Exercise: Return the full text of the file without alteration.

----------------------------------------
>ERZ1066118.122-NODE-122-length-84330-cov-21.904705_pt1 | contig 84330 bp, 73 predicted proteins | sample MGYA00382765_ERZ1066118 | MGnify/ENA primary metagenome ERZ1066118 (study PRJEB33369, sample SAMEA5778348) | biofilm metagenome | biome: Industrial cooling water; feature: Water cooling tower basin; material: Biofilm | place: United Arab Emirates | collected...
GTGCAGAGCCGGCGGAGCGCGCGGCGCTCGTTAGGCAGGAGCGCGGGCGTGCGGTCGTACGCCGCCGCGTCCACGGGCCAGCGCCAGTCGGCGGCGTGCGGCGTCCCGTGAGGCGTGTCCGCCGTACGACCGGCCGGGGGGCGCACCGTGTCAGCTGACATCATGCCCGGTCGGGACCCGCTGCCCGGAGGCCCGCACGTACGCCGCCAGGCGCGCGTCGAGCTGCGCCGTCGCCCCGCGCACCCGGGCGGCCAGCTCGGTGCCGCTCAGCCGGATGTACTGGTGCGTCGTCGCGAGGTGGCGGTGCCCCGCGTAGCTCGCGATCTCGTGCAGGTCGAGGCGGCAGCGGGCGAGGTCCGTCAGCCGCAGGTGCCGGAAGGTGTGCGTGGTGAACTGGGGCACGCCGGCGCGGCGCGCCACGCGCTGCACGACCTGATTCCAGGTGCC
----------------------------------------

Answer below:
>ERZ1066118.122-NODE-122-length-84330-cov-21.904705_pt1 | contig 84330 bp, 73 predicted proteins | sample MGYA00382765_ERZ1066118 | MGnify/ENA primary metagenome ERZ1066118 (study PRJEB33369, sample SAMEA5778348) | biofilm metagenome | biome: Industrial cooling water; feature: Water cooling tower basin; material: Biofilm | place: United Arab Emirates | collected...
GTGCAGAGCCGGCGGAGCGCGCGGCGCTCGTTAGGCAGGAGCGCGGGCGTGCGGTCGTACGCCGCCGCGTCCACGGGCCAGCGCCAGTCGGCGGCGTGCGGCGTCCCGTGAGGCGTGTCCGCCGTACGACCGGCCGGGGGGCGCACCGTGTCAGCTGACATCATGCCCGGTCGGGACCCGCTGCCCGGAGGCCCGCACGTACGCCGCCAGGCGCGCGTCGAGCTGCGCCGTCGCCCCGCGCACCCGGGCGGCCAGCTCGGTGCCGCTCAGCCGGATGTACTGGTGCGTCGTCGCGAGGTGGCGGTGCCCCGCGTAGCTCGCGATCTCGTGCAGGTCGAGGCGGCAGCGGGCGAGGTCCGTCAGCCGCAGGTGCCGGAAGGTGTGCGTGGTGAACTGGGGCACGCCGGCGCGGCGCGCCACGCGCTGCACGACCTGATTCCAGGTGCC